Becoming A Life Coach

How Do You Start A Life Coaching Business?

 

Sasha Raskin (Business Coach, Couples Counselor and Family Counselor): Hey, Lindsey.

Lindsey Aronson (Couples Therapist and Relationship Coach): Hello, Sasha.

Sasha Raskin (Business Coach, Couples Counselor and Family Counselor): All right, so we know each other from the Naropa University where we both studied and graduated from with master’s degree in counseling.

Lindsey Aronson (Couples Therapist and Relationship Coach): Yep, that’s what we did.

Sasha Raskin (Business Coach, Couples Counselor and Family Counselor): And you reached out to me and you asked a few questions about counseling and coaching, and since I get that a lot from my coaching clients, especially when therapists are thinking, “Well, maybe I should be a coach as well.” I think this is information that’s important for others to be able to understand about, because there’s a lot of misconceptions and some … there’s some gap between the counseling world and the coaching world. And I think, honestly, I think that every therapist should also be a coach. And we can talk about why in a moment, but what’s your main goal when reaching out? What’s important for you?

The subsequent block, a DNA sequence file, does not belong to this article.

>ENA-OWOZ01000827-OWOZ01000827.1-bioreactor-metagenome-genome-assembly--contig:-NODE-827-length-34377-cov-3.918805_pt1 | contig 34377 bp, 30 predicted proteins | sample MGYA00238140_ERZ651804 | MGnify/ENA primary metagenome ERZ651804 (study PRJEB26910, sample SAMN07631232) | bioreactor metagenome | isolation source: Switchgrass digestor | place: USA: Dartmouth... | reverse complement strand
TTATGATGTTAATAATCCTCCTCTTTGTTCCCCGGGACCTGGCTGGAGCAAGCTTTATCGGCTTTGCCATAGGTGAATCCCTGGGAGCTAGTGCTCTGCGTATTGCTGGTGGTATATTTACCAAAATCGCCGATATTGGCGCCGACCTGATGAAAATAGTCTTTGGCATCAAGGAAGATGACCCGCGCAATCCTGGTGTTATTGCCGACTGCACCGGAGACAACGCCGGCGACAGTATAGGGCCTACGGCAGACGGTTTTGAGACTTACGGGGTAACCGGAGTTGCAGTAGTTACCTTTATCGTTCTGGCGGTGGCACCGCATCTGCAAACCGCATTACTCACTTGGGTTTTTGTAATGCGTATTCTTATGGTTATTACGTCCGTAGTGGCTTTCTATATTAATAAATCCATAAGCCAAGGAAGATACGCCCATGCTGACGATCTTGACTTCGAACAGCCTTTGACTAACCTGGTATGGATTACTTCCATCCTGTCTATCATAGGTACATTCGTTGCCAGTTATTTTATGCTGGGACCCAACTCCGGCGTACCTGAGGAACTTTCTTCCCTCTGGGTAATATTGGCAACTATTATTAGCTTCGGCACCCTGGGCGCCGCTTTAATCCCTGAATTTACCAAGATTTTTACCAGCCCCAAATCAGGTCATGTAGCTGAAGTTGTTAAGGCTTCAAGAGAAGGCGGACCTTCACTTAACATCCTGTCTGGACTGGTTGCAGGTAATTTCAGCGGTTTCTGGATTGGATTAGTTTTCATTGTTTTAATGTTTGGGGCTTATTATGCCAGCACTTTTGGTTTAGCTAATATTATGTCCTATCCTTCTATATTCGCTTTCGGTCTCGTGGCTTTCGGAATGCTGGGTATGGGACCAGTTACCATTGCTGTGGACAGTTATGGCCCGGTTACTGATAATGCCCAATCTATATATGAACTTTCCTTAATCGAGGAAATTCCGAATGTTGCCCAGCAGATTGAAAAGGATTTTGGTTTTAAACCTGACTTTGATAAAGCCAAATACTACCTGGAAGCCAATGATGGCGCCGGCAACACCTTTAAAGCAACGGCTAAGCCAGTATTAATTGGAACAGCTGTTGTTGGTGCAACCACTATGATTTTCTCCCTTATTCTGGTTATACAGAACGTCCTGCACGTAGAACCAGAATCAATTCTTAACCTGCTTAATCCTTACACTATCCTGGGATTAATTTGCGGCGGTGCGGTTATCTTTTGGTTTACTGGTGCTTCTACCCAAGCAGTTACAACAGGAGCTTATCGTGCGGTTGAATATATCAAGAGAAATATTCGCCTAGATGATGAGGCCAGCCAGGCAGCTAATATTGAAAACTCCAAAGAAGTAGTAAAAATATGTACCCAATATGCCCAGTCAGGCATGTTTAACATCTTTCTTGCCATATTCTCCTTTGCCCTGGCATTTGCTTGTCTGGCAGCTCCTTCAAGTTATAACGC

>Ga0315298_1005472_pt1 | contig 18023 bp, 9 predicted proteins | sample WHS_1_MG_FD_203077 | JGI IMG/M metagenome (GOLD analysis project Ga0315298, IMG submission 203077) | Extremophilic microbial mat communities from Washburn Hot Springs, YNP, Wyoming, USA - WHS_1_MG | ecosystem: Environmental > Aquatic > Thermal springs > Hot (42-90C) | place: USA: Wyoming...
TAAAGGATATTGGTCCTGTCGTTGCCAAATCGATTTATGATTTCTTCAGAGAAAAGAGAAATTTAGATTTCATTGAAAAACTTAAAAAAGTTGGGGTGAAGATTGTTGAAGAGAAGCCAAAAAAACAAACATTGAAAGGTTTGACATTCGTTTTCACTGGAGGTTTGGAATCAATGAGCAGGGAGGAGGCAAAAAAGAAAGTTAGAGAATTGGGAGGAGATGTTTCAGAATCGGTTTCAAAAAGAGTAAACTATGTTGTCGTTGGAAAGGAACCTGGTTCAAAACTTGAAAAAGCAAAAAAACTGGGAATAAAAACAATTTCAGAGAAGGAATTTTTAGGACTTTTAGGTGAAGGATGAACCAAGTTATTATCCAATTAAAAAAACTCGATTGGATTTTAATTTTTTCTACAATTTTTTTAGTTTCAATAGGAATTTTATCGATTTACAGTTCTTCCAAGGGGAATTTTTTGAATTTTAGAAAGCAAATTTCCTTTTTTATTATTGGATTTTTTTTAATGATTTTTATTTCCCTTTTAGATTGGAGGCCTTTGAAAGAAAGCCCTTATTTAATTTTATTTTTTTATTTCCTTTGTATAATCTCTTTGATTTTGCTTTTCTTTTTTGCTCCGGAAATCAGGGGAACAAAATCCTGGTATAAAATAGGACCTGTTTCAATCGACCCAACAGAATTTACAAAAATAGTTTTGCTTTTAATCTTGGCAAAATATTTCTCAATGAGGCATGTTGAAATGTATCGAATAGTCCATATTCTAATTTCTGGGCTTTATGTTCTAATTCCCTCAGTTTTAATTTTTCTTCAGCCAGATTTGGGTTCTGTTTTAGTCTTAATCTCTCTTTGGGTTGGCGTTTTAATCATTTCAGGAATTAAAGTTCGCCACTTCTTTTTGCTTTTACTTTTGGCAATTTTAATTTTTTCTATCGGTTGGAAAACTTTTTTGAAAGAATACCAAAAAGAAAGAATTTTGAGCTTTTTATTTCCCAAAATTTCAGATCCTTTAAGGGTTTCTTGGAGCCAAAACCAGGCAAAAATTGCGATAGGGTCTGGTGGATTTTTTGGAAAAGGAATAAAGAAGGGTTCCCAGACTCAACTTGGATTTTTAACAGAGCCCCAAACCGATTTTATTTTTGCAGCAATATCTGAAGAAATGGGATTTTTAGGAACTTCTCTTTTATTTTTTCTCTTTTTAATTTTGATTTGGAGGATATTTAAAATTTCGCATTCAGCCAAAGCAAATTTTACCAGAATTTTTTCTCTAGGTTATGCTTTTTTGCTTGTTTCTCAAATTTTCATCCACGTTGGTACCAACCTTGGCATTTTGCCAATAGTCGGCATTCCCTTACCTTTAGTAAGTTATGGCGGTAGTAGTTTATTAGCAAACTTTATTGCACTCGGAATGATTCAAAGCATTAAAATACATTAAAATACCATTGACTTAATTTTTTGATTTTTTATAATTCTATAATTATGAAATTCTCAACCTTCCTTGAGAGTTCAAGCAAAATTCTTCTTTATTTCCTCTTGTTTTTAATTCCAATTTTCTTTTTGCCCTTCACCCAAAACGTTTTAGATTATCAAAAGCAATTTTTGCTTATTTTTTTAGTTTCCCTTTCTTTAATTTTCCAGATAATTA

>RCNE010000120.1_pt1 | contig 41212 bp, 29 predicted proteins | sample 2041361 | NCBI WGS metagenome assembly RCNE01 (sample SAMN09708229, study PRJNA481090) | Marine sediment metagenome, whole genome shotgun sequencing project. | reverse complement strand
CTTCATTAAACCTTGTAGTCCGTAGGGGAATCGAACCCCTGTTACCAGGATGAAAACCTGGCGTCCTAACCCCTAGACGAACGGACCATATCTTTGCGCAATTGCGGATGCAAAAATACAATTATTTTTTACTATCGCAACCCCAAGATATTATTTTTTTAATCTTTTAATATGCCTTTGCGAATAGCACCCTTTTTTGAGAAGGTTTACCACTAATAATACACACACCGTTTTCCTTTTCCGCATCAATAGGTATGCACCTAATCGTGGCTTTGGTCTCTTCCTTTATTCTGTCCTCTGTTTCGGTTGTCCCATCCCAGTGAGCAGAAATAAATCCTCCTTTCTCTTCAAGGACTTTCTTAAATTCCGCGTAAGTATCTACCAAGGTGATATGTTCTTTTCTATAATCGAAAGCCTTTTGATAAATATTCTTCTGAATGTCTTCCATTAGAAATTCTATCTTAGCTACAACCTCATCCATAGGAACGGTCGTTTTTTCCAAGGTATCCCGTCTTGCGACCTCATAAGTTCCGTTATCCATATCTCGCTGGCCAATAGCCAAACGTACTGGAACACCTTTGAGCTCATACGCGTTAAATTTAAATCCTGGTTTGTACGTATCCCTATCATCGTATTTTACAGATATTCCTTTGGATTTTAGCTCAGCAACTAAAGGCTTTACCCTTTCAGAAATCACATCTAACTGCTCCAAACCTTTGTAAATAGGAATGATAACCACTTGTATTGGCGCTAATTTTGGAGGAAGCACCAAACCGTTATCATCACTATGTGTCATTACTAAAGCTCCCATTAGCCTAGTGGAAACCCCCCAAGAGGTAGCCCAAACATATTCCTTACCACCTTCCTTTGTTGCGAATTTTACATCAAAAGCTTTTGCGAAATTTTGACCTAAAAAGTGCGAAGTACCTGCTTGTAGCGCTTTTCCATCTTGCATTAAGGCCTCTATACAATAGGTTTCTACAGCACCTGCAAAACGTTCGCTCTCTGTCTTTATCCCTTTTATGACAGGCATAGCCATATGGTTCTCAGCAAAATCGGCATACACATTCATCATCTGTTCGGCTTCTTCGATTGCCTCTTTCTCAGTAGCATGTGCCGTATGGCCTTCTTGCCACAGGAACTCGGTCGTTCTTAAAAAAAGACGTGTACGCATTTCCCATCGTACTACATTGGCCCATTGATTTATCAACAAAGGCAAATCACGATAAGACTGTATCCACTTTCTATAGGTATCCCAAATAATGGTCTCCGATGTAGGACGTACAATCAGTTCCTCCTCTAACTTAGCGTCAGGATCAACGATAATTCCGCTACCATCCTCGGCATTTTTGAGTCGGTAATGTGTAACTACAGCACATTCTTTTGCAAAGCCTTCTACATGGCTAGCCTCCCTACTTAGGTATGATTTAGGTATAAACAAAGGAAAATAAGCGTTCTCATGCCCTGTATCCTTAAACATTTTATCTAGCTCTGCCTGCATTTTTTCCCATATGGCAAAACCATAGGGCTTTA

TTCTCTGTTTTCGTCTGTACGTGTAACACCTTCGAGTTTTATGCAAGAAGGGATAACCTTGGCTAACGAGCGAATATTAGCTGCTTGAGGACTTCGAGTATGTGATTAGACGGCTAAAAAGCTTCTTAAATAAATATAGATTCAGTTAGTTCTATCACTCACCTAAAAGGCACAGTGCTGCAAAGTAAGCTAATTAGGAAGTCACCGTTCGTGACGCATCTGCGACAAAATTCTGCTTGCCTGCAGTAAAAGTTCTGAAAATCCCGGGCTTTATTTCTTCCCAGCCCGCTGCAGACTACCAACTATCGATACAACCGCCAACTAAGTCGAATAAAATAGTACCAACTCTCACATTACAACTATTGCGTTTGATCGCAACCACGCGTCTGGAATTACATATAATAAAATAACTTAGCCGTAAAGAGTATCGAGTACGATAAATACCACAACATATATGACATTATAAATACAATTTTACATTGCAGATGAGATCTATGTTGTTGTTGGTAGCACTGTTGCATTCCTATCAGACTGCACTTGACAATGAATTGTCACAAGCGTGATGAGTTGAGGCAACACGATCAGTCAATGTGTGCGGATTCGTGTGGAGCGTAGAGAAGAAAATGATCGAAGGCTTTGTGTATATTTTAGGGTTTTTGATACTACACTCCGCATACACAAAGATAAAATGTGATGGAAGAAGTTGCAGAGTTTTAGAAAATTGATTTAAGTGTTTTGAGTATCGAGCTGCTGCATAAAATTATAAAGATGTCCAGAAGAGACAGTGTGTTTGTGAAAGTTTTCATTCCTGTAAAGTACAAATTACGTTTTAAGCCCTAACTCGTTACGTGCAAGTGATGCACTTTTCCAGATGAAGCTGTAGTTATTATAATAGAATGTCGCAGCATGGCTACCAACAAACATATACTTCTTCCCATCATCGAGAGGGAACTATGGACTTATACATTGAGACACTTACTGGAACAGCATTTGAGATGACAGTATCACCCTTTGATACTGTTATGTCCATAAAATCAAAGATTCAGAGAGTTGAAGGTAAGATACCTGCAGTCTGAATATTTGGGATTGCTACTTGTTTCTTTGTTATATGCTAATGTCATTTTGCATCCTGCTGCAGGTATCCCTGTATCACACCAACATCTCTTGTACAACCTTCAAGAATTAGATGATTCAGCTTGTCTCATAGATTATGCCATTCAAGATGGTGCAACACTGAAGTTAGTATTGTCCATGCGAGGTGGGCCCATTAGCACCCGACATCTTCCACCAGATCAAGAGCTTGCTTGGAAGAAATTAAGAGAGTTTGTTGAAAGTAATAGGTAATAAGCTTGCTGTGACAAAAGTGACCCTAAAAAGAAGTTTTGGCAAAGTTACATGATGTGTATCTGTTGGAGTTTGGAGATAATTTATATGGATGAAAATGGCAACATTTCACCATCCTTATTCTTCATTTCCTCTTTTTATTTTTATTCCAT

Lindsey Aronson (Couples Therapist and Relationship Coach): Well, I’ve actually been hearing a lot of people talk about this too, it seems like a lot of therapists are kind of going into coaching almost as like I kind of want to call like a loophole because it’s way more vague in like what you can do as a coach. But also with a therapist background I think there’s a way that you can reach a lot more people as a coach. So that’s kind of where I’ve been going is after I graduated I’ve done a couple therapy jobs, but I have not felt like I wanted to … I don’t know, go through all the bureaucracy of it. And so I kind of had this idea that I could reach a lot more people outside of where I live if I work as a coach.

And so I just recently got someone reached out to me and asked if I could be a coach for him, and I said yes. And so as I was going through with it, and specifically sex and relationship coaching, which I don’t know if is a (good?) field, but I’ve been doing a lot of training in that. And so one reached out who lives in California, and I was like, “Yeah, I would love to do that online.”